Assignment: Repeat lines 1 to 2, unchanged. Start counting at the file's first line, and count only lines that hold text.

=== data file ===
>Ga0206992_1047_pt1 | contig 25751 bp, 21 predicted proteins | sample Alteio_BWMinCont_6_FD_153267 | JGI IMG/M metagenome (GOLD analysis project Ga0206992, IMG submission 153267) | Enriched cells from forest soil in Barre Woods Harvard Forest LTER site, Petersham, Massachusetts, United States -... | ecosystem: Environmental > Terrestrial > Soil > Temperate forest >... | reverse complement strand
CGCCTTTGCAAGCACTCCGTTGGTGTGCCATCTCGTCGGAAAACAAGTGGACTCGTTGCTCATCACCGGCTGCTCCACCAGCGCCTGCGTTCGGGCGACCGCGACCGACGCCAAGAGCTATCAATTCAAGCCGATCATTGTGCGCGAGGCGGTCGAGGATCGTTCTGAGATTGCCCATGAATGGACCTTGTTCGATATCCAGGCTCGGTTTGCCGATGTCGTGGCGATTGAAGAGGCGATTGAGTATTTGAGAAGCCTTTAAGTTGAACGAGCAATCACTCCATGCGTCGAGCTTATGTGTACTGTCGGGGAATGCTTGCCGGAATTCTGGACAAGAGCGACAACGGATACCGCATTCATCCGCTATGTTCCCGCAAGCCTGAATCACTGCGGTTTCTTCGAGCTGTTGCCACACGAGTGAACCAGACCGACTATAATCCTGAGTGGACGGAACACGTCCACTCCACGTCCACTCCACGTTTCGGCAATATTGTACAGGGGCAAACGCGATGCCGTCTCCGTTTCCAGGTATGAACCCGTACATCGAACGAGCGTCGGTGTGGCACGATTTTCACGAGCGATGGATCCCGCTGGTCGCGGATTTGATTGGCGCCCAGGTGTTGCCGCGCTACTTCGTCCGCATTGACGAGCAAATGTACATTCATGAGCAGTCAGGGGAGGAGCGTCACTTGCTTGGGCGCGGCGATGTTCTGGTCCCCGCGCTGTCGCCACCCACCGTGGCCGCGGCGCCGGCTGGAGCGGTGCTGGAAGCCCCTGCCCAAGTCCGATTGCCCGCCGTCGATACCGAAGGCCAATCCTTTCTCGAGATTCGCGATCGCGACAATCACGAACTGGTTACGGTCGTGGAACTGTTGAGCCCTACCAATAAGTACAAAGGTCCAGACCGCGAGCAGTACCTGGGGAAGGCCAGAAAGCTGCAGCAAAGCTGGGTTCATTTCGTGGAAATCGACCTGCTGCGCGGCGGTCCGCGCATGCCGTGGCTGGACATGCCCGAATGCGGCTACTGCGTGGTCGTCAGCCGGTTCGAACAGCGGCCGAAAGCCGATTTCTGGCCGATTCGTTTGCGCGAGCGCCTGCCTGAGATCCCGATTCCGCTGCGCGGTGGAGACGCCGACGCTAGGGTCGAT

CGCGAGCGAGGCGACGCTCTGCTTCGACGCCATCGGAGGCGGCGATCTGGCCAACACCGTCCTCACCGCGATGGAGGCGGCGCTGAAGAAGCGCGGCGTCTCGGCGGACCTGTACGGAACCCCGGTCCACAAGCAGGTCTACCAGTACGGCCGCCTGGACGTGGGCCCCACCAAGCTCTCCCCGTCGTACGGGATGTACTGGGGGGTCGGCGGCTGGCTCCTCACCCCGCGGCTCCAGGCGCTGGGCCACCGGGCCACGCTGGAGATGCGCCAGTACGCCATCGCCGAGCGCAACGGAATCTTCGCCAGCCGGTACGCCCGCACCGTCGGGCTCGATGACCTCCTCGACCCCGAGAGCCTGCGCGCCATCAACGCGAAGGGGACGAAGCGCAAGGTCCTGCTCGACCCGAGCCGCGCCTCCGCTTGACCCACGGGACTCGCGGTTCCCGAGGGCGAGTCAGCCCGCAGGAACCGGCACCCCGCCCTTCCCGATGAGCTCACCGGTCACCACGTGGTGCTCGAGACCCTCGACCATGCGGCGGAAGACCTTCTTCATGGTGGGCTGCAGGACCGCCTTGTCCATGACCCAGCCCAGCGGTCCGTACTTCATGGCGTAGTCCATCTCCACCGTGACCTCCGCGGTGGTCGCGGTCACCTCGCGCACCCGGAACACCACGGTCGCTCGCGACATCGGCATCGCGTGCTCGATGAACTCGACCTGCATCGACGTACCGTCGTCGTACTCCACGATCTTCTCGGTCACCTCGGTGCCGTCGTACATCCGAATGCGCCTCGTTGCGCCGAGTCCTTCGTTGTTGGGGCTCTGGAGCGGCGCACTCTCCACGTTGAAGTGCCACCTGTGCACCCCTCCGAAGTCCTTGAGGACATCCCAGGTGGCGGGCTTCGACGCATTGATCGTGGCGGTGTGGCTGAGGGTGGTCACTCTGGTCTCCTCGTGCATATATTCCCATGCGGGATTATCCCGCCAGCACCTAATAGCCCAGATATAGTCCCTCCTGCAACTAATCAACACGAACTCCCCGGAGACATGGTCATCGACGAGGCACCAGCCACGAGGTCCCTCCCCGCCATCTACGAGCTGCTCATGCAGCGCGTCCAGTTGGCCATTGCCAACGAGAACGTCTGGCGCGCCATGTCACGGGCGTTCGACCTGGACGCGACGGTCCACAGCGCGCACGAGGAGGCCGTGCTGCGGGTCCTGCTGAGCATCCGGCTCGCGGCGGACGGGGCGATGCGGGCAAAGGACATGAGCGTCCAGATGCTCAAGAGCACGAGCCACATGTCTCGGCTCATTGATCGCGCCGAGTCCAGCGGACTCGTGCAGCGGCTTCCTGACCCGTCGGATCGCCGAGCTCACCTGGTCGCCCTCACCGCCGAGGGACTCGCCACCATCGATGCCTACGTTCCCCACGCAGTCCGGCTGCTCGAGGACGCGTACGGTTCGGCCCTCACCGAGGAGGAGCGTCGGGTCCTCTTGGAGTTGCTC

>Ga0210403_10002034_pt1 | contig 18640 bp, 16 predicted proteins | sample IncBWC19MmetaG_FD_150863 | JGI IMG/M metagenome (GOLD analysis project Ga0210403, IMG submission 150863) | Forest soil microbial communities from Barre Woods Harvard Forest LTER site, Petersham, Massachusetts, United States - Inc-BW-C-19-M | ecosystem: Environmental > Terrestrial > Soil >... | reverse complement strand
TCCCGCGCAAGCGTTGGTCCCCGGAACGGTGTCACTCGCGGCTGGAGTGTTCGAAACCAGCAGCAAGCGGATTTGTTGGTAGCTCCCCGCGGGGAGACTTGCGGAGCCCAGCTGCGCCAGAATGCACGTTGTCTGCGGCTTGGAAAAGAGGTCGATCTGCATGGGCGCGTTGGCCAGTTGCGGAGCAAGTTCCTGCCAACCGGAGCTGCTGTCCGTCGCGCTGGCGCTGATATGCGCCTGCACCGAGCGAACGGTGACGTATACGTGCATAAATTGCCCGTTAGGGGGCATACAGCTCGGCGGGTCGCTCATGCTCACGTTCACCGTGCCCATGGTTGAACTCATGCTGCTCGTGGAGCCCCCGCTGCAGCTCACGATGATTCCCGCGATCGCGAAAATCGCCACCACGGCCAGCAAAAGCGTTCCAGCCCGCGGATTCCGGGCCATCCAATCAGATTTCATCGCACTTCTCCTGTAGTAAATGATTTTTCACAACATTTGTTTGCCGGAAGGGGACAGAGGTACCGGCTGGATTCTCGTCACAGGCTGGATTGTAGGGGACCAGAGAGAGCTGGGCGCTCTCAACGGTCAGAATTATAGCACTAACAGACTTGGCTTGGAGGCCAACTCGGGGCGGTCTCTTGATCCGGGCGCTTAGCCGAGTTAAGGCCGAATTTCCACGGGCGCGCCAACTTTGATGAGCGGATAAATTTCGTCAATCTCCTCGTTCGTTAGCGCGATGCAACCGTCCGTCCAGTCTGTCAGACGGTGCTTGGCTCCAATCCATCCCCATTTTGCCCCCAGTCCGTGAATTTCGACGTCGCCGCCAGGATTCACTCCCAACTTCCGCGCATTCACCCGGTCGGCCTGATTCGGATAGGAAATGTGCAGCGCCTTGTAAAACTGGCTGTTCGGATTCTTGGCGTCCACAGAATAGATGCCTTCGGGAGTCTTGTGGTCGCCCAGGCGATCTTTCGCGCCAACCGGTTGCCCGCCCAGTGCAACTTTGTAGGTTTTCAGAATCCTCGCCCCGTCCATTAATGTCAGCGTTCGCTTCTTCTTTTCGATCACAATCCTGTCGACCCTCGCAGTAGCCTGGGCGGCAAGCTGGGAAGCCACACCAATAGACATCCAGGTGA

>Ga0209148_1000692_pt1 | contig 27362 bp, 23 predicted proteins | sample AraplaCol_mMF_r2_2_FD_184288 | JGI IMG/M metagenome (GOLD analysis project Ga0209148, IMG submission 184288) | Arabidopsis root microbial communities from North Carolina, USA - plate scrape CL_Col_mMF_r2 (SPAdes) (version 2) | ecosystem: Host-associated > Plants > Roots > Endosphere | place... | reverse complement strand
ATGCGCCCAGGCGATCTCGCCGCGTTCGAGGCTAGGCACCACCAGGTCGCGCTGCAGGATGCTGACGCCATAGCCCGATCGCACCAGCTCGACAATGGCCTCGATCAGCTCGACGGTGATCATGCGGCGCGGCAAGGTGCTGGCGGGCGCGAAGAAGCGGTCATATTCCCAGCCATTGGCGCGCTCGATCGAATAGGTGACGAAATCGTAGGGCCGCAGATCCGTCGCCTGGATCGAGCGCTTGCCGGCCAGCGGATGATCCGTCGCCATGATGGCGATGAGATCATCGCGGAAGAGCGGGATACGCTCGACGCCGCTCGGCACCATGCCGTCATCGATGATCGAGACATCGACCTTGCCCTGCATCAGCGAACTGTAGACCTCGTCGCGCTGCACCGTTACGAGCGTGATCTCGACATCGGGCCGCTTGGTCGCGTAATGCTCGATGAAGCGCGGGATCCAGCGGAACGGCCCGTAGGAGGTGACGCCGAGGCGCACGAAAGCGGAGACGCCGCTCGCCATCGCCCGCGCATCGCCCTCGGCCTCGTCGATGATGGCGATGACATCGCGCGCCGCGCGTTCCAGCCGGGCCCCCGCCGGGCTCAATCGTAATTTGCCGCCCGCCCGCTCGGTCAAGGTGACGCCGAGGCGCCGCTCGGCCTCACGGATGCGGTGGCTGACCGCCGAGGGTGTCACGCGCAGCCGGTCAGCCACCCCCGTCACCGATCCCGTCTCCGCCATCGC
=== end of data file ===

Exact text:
>Ga0206992_1047_pt1 | contig 25751 bp, 21 predicted proteins | sample Alteio_BWMinCont_6_FD_153267 | JGI IMG/M metagenome (GOLD analysis project Ga0206992, IMG submission 153267) | Enriched cells from forest soil in Barre Woods Harvard Forest LTER site, Petersham, Massachusetts, United States -... | ecosystem: Environmental > Terrestrial > Soil > Temperate forest >... | reverse complement strand
CGCCTTTGCAAGCACTCCGTTGGTGTGCCATCTCGTCGGAAAACAAGTGGACTCGTTGCTCATCACCGGCTGCTCCACCAGCGCCTGCGTTCGGGCGACCGCGACCGACGCCAAGAGCTATCAATTCAAGCCGATCATTGTGCGCGAGGCGGTCGAGGATCGTTCTGAGATTGCCCATGAATGGACCTTGTTCGATATCCAGGCTCGGTTTGCCGATGTCGTGGCGATTGAAGAGGCGATTGAGTATTTGAGAAGCCTTTAAGTTGAACGAGCAATCACTCCATGCGTCGAGCTTATGTGTACTGTCGGGGAATGCTTGCCGGAATTCTGGACAAGAGCGACAACGGATACCGCATTCATCCGCTATGTTCCCGCAAGCCTGAATCACTGCGGTTTCTTCGAGCTGTTGCCACACGAGTGAACCAGACCGACTATAATCCTGAGTGGACGGAACACGTCCACTCCACGTCCACTCCACGTTTCGGCAATATTGTACAGGGGCAAACGCGATGCCGTCTCCGTTTCCAGGTATGAACCCGTACATCGAACGAGCGTCGGTGTGGCACGATTTTCACGAGCGATGGATCCCGCTGGTCGCGGATTTGATTGGCGCCCAGGTGTTGCCGCGCTACTTCGTCCGCATTGACGAGCAAATGTACATTCATGAGCAGTCAGGGGAGGAGCGTCACTTGCTTGGGCGCGGCGATGTTCTGGTCCCCGCGCTGTCGCCACCCACCGTGGCCGCGGCGCCGGCTGGAGCGGTGCTGGAAGCCCCTGCCCAAGTCCGATTGCCCGCCGTCGATACCGAAGGCCAATCCTTTCTCGAGATTCGCGATCGCGACAATCACGAACTGGTTACGGTCGTGGAACTGTTGAGCCCTACCAATAAGTACAAAGGTCCAGACCGCGAGCAGTACCTGGGGAAGGCCAGAAAGCTGCAGCAAAGCTGGGTTCATTTCGTGGAAATCGACCTGCTGCGCGGCGGTCCGCGCATGCCGTGGCTGGACATGCCCGAATGCGGCTACTGCGTGGTCGTCAGCCGGTTCGAACAGCGGCCGAAAGCCGATTTCTGGCCGATTCGTTTGCGCGAGCGCCTGCCTGAGATCCCGATTCCGCTGCGCGGTGGAGACGCCGACGCTAGGGTCGAT